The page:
What about Andy Brooker, another delegate at the conference? Andy has been diagnosed with "severe personality disorder" and spoke about one incident in which he found himself throwing furniture out of the window of his mum's flat. The television, tables, ornaments all went flying - passers-by had to dive for cover.
When the riot police turned up with shields raised, the front-door opened to reveal a man naked to the waist with his chest dripping with blood from self-inflicted slash marks.
Victim or villain? Although he says he was at this stage entirely passive, officers put him in a strangle-hold and were verbally aggressive towards him.
Andy, incidentally, is also highly respected as an advisor to government and the NHS on personality disorder, a director of the charity Emergence and a practising artist having had exhibitions at the Tate Modern and other galleries.
Such people do not easily fit into black and white boxes. Instead, they present us with disconcerting questions about free will and self-determination. Should we pity them or punish them? Treat them or imprison them?
The rule of thumb for most people, I suspect, is whether such people are capable of controlling their behaviour. But what does capable mean? A woman whose drink problem causes her to neglect her child is likely to be regarded as a villain.
A woman whose depression has the same result might well be seen as a victim. And yet alcohol abuse and depression may be different sides of the same coin, both perhaps triggered by some historic trauma.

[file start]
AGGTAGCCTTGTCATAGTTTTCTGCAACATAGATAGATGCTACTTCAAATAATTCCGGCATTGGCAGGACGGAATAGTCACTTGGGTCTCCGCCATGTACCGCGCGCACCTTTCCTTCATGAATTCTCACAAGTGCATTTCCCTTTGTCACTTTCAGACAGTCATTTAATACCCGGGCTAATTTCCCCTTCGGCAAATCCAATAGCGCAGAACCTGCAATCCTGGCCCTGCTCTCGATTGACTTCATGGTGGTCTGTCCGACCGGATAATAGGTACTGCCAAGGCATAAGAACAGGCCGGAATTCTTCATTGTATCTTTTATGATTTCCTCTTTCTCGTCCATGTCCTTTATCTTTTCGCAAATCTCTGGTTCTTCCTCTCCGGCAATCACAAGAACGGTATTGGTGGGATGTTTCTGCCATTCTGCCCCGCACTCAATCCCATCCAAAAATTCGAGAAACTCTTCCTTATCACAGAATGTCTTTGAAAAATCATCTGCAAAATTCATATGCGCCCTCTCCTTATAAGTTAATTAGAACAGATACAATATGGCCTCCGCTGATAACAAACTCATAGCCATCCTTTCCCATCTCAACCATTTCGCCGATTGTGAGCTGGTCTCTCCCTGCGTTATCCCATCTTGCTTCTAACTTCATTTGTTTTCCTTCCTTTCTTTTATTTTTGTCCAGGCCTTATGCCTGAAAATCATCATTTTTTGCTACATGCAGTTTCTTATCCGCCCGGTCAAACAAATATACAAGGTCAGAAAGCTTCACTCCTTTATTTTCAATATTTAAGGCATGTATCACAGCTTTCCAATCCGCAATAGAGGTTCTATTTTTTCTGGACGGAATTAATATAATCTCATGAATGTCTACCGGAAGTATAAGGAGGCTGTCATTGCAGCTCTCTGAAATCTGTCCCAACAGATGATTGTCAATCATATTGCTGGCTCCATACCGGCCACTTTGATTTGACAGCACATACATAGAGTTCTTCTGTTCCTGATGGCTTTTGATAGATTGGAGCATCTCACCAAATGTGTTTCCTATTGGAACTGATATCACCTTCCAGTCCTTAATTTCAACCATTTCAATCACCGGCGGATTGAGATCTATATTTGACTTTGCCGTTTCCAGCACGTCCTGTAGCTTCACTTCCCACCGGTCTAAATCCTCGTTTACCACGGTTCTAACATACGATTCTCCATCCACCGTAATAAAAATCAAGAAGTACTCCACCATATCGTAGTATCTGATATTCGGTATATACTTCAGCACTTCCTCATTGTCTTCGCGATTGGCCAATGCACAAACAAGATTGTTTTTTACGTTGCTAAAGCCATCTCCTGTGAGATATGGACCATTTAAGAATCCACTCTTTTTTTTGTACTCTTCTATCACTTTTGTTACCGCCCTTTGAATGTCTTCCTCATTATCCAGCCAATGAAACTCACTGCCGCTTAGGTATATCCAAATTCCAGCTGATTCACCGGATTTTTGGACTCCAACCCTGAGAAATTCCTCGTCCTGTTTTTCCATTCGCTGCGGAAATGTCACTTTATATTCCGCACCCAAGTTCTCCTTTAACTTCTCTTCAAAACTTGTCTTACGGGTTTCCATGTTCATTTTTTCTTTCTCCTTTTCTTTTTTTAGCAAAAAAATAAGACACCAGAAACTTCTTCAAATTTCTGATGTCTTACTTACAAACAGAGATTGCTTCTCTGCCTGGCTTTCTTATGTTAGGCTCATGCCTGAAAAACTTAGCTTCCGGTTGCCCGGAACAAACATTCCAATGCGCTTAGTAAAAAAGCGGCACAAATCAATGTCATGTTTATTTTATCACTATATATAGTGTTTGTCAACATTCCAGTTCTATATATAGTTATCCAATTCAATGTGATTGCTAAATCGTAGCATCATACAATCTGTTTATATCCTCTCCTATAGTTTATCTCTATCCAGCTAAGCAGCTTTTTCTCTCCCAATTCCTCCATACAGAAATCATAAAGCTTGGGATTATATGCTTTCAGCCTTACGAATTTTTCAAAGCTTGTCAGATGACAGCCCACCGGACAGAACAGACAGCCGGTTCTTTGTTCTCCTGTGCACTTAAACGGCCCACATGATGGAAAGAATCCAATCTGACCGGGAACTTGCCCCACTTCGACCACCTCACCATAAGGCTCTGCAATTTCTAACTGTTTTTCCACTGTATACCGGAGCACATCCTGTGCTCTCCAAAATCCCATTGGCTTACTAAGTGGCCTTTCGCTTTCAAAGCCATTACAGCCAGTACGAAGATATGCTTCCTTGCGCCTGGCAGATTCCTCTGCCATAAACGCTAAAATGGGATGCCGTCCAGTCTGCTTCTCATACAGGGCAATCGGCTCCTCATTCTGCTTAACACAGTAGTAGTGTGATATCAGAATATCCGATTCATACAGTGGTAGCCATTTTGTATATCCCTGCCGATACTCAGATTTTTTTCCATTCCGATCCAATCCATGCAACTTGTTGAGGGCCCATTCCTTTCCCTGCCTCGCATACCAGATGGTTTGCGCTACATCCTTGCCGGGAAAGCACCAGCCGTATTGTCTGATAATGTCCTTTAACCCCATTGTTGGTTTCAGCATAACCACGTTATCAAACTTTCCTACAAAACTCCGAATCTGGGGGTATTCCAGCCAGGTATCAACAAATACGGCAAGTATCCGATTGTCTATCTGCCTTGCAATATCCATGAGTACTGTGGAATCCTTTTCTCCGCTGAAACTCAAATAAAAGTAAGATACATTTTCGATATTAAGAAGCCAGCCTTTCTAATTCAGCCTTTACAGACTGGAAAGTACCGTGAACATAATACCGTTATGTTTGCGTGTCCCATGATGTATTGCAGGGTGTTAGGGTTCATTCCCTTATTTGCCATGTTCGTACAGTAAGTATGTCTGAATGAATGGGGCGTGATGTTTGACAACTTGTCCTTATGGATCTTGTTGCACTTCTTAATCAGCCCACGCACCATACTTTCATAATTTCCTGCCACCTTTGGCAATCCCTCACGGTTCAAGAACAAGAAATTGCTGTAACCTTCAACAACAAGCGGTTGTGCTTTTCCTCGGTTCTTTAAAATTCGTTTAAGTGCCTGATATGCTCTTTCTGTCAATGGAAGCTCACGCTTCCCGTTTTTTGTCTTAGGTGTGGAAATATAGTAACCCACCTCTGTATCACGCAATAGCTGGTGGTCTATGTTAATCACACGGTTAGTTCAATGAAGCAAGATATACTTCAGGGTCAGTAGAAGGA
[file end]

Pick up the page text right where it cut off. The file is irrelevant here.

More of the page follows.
People with PD will say that when they behave in a deviant way, it is prompted by something inside them that they cannot control. We all "lose it" sometimes, a display of temper, unkindness, self-loathing or self-centredness which we bitterly regret later. "I wasn't myself", we might say.
It seems to me that personality disorder sufferers "lose it" more often and more intensely - sometimes with devastating consequences for themselves or others.
The head of the Department of Health's Personality Disorder Programme, Nick Benefield, produced this slide to give an idea of the range and scale of PD in England.
Included in his definition are more than five million people. It is likely, therefore, that everyone reading this post will either be a sufferer of PD or will know someone who is.
One piece of UK research suggests that up to 13% of the general population, 25% of GP consultations in deprived urban areas, most people in prisons, at least half of homeless people and between a third and two thirds of inpatients in psychiatric hospitals have diagnosable PD.